The government, however, is not entirely at fault nor are we utterly helpless. For one thing, we can be more careful and cautious about the amount of water we use (read: waste). Because of the constant rains caused by La Niña, Colombia may never have seen this much water. Yet, as our lands become inundated, we are on a slow path toward water shortage, a water crisis. The more we let water flow through our faucets when it is not needed, the closer we are to a thirsty future for all.
Colombians speak of the “sin” it is to waste food. “¡Qué pecado!” says my grandmother. Yet, for some reason, we do not think of water as food when we go about our day: taking showers, brushing teeth, washing dishes, mopping floors, washing cars, watering lawns (often simply for aesthetic value), and so on. Despite this, without water there is no food. Without water there is no life. Period.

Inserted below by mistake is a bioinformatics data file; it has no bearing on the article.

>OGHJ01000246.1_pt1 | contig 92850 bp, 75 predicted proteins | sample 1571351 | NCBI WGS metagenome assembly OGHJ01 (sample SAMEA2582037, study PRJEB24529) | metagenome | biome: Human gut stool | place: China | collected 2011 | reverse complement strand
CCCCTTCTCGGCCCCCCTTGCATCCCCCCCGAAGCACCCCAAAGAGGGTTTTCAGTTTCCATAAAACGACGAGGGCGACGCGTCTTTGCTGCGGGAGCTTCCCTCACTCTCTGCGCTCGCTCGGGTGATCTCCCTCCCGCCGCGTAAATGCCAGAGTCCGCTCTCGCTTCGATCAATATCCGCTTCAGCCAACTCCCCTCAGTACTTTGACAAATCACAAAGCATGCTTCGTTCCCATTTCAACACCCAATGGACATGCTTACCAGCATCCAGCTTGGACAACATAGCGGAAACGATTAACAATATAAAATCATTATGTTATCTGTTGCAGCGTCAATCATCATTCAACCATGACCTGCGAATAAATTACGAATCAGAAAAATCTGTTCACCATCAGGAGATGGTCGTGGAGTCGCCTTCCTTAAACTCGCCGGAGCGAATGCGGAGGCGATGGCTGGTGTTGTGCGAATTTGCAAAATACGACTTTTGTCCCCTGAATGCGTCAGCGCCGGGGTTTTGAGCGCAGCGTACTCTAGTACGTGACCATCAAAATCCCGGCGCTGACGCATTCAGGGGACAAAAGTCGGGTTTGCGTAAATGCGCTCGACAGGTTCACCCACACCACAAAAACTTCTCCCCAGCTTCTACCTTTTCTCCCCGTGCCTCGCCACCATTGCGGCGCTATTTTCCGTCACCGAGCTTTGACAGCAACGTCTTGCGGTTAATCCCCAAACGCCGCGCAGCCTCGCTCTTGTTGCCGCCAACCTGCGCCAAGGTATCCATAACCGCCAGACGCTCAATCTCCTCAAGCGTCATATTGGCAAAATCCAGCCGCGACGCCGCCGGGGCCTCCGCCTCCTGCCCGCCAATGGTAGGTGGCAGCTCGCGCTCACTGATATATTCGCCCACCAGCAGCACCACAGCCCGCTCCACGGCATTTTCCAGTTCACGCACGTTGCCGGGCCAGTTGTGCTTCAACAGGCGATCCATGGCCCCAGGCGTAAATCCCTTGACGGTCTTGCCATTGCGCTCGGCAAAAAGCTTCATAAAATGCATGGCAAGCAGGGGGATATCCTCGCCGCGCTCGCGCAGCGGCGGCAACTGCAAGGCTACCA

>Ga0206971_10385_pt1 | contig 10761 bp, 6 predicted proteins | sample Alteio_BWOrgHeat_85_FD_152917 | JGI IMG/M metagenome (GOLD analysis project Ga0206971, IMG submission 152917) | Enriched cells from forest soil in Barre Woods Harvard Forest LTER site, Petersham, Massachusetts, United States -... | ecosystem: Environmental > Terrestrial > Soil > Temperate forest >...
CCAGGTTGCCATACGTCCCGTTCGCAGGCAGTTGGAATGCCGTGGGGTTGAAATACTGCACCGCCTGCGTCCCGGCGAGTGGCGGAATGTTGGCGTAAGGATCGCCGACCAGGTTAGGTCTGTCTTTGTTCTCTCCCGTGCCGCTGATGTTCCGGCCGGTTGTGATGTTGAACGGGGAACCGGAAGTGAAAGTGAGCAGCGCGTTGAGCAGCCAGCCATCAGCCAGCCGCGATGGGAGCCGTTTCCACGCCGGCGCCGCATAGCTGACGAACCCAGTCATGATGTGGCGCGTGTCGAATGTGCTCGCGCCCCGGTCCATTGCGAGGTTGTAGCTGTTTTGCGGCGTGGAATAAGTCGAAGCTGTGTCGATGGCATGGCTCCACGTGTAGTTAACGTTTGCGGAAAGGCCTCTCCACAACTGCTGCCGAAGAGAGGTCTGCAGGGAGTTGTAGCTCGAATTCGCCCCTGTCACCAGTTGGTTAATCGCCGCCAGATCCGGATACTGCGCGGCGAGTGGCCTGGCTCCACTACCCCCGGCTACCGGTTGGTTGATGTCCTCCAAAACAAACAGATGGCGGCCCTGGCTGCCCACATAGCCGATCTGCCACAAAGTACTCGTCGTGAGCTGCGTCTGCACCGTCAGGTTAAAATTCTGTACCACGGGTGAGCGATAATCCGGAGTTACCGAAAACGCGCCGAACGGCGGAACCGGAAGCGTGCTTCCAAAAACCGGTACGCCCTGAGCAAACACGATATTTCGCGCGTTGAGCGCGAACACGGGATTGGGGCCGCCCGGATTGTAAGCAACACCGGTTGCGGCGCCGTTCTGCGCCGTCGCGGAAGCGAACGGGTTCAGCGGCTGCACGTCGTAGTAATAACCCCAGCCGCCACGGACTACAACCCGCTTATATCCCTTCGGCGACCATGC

Further, along with not treating water as a food, we treat it as if it were an infinite resource. This waste of water may be partly rooted in the interpretation of a very contentious verse in the Bible —the so-called Dominion Mandate in Genesis 1:28—where it states the following: “And God blessed them [Adam and Eve], and God said unto them, be fruitful, and multiply, and replenish the Earth, and subdue it: and have dominion over the fish of the sea, and over the fowl of the air, and over every living thing that moveth upon the Earth.” (Italics mine.) In short, there’s a widespread belief that “God” has made the world and everything in it for humans, and, thus, we can do whatever we want with the resources without consequence.